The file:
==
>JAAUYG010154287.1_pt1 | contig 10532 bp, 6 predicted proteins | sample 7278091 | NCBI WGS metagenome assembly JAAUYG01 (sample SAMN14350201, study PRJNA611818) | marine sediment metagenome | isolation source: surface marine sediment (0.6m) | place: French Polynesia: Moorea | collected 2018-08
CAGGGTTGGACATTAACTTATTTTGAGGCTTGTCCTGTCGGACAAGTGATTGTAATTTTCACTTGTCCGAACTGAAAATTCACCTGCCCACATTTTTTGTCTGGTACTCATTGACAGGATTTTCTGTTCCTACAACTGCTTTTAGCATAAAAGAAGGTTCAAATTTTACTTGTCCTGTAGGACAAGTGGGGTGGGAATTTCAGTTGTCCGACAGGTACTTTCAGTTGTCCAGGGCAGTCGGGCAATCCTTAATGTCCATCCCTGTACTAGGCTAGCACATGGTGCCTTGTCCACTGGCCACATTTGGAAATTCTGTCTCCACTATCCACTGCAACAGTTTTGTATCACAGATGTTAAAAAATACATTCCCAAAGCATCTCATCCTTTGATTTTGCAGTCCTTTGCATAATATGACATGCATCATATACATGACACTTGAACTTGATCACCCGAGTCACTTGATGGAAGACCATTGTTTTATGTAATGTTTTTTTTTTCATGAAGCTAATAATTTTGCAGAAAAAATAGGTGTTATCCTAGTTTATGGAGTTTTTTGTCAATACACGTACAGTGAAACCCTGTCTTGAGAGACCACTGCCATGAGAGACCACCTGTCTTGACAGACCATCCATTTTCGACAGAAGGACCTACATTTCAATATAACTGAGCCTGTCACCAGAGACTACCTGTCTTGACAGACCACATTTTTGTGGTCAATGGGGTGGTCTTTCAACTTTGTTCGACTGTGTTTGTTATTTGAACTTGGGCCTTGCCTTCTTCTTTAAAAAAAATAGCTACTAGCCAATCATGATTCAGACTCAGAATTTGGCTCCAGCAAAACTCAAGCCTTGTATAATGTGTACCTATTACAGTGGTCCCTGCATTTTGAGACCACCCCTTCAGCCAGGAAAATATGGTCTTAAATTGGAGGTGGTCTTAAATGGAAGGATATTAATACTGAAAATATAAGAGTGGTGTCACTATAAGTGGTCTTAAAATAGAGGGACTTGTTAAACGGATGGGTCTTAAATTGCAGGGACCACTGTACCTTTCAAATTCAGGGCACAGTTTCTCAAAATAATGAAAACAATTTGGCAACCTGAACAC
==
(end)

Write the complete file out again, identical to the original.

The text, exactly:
>JAAUYG010154287.1_pt1 | contig 10532 bp, 6 predicted proteins | sample 7278091 | NCBI WGS metagenome assembly JAAUYG01 (sample SAMN14350201, study PRJNA611818) | marine sediment metagenome | isolation source: surface marine sediment (0.6m) | place: French Polynesia: Moorea | collected 2018-08
CAGGGTTGGACATTAACTTATTTTGAGGCTTGTCCTGTCGGACAAGTGATTGTAATTTTCACTTGTCCGAACTGAAAATTCACCTGCCCACATTTTTTGTCTGGTACTCATTGACAGGATTTTCTGTTCCTACAACTGCTTTTAGCATAAAAGAAGGTTCAAATTTTACTTGTCCTGTAGGACAAGTGGGGTGGGAATTTCAGTTGTCCGACAGGTACTTTCAGTTGTCCAGGGCAGTCGGGCAATCCTTAATGTCCATCCCTGTACTAGGCTAGCACATGGTGCCTTGTCCACTGGCCACATTTGGAAATTCTGTCTCCACTATCCACTGCAACAGTTTTGTATCACAGATGTTAAAAAATACATTCCCAAAGCATCTCATCCTTTGATTTTGCAGTCCTTTGCATAATATGACATGCATCATATACATGACACTTGAACTTGATCACCCGAGTCACTTGATGGAAGACCATTGTTTTATGTAATGTTTTTTTTTTCATGAAGCTAATAATTTTGCAGAAAAAATAGGTGTTATCCTAGTTTATGGAGTTTTTTGTCAATACACGTACAGTGAAACCCTGTCTTGAGAGACCACTGCCATGAGAGACCACCTGTCTTGACAGACCATCCATTTTCGACAGAAGGACCTACATTTCAATATAACTGAGCCTGTCACCAGAGACTACCTGTCTTGACAGACCACATTTTTGTGGTCAATGGGGTGGTCTTTCAACTTTGTTCGACTGTGTTTGTTATTTGAACTTGGGCCTTGCCTTCTTCTTTAAAAAAAATAGCTACTAGCCAATCATGATTCAGACTCAGAATTTGGCTCCAGCAAAACTCAAGCCTTGTATAATGTGTACCTATTACAGTGGTCCCTGCATTTTGAGACCACCCCTTCAGCCAGGAAAATATGGTCTTAAATTGGAGGTGGTCTTAAATGGAAGGATATTAATACTGAAAATATAAGAGTGGTGTCACTATAAGTGGTCTTAAAATAGAGGGACTTGTTAAACGGATGGGTCTTAAATTGCAGGGACCACTGTACCTTTCAAATTCAGGGCACAGTTTCTCAAAATAATGAAAACAATTTGGCAACCTGAACAC